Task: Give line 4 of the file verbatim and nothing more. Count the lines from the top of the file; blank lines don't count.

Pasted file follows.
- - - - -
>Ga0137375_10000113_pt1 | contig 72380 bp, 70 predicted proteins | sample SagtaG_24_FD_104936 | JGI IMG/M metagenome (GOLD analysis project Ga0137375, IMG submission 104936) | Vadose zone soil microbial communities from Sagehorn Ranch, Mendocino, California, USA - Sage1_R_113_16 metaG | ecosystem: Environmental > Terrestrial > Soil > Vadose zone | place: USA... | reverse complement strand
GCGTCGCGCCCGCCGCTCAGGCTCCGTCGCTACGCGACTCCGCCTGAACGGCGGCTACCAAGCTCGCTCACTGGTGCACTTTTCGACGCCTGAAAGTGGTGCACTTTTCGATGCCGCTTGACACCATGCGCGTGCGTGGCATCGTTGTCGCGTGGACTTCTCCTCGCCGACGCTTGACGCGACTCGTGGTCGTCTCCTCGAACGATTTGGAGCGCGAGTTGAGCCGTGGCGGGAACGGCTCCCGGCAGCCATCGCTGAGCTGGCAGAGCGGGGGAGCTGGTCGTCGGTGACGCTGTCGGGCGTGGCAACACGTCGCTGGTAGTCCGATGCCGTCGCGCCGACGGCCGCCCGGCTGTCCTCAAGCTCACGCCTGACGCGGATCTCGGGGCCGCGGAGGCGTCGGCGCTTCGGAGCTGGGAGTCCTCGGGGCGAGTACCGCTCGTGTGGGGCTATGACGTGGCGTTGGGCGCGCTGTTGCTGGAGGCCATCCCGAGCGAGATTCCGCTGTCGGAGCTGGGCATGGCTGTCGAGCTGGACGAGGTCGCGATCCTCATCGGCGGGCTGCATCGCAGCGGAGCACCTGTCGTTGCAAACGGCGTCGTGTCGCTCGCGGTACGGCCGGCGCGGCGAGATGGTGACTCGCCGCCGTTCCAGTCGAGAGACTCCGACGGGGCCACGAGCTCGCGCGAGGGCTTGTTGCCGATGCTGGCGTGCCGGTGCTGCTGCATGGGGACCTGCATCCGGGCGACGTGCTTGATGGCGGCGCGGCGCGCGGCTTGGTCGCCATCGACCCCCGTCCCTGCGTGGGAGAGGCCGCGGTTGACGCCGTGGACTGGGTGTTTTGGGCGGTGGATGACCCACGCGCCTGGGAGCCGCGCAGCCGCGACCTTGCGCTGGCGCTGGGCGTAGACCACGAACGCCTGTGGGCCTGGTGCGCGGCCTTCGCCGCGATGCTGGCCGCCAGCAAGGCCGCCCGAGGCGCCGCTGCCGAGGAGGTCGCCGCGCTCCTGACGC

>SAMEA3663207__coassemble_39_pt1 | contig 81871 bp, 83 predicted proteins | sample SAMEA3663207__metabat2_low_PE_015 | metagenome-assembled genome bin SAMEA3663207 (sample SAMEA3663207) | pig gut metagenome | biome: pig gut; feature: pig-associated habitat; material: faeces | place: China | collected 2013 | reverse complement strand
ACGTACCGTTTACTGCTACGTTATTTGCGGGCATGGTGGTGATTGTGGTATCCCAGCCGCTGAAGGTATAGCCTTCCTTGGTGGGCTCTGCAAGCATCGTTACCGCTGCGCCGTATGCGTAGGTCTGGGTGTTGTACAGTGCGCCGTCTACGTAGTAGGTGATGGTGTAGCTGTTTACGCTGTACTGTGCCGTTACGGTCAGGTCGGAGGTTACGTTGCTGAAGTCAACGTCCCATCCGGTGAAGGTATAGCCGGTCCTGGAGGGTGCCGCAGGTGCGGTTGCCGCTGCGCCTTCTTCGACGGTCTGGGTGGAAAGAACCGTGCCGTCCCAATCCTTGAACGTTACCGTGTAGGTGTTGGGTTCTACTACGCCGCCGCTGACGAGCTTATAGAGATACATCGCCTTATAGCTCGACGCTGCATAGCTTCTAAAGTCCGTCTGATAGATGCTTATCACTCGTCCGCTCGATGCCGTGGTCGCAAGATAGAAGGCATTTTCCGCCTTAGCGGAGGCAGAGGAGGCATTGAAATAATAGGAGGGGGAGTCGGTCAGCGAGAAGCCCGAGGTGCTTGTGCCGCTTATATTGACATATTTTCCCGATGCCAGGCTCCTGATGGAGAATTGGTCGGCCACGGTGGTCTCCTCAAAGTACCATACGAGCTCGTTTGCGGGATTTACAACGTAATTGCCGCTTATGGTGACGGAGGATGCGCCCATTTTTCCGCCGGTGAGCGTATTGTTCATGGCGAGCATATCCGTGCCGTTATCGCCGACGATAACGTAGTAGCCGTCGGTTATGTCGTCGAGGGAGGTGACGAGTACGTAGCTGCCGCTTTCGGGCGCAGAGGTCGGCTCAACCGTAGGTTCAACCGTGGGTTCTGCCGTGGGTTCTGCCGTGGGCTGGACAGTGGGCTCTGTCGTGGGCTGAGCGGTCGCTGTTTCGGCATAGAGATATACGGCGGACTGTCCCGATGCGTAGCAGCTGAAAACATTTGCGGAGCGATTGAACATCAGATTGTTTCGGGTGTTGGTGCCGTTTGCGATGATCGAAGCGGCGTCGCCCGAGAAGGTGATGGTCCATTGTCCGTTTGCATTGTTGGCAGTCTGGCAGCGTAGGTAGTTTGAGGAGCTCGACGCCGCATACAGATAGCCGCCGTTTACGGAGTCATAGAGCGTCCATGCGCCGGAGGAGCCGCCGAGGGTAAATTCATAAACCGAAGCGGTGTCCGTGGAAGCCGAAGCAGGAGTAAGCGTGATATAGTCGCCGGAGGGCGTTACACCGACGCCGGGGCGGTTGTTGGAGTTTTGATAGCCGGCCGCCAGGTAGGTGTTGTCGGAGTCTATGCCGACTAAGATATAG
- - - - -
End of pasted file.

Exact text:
ACGTACCGTTTACTGCTACGTTATTTGCGGGCATGGTGGTGATTGTGGTATCCCAGCCGCTGAAGGTATAGCCTTCCTTGGTGGGCTCTGCAAGCATCGTTACCGCTGCGCCGTATGCGTAGGTCTGGGTGTTGTACAGTGCGCCGTCTACGTAGTAGGTGATGGTGTAGCTGTTTACGCTGTACTGTGCCGTTACGGTCAGGTCGGAGGTTACGTTGCTGAAGTCAACGTCCCATCCGGTGAAGGTATAGCCGGTCCTGGAGGGTGCCGCAGGTGCGGTTGCCGCTGCGCCTTCTTCGACGGTCTGGGTGGAAAGAACCGTGCCGTCCCAATCCTTGAACGTTACCGTGTAGGTGTTGGGTTCTACTACGCCGCCGCTGACGAGCTTATAGAGATACATCGCCTTATAGCTCGACGCTGCATAGCTTCTAAAGTCCGTCTGATAGATGCTTATCACTCGTCCGCTCGATGCCGTGGTCGCAAGATAGAAGGCATTTTCCGCCTTAGCGGAGGCAGAGGAGGCATTGAAATAATAGGAGGGGGAGTCGGTCAGCGAGAAGCCCGAGGTGCTTGTGCCGCTTATATTGACATATTTTCCCGATGCCAGGCTCCTGATGGAGAATTGGTCGGCCACGGTGGTCTCCTCAAAGTACCATACGAGCTCGTTTGCGGGATTTACAACGTAATTGCCGCTTATGGTGACGGAGGATGCGCCCATTTTTCCGCCGGTGAGCGTATTGTTCATGGCGAGCATATCCGTGCCGTTATCGCCGACGATAACGTAGTAGCCGTCGGTTATGTCGTCGAGGGAGGTGACGAGTACGTAGCTGCCGCTTTCGGGCGCAGAGGTCGGCTCAACCGTAGGTTCAACCGTGGGTTCTGCCGTGGGTTCTGCCGTGGGCTGGACAGTGGGCTCTGTCGTGGGCTGAGCGGTCGCTGTTTCGGCATAGAGATATACGGCGGACTGTCCCGATGCGTAGCAGCTGAAAACATTTGCGGAGCGATTGAACATCAGATTGTTTCGGGTGTTGGTGCCGTTTGCGATGATCGAAGCGGCGTCGCCCGAGAAGGTGATGGTCCATTGTCCGTTTGCATTGTTGGCAGTCTGGCAGCGTAGGTAGTTTGAGGAGCTCGACGCCGCATACAGATAGCCGCCGTTTACGGAGTCATAGAGCGTCCATGCGCCGGAGGAGCCGCCGAGGGTAAATTCATAAACCGAAGCGGTGTCCGTGGAAGCCGAAGCAGGAGTAAGCGTGATATAGTCGCCGGAGGGCGTTACACCGACGCCGGGGCGGTTGTTGGAGTTTTGATAGCCGGCCGCCAGGTAGGTGTTGTCGGAGTCTATGCCGACTAAGATATAG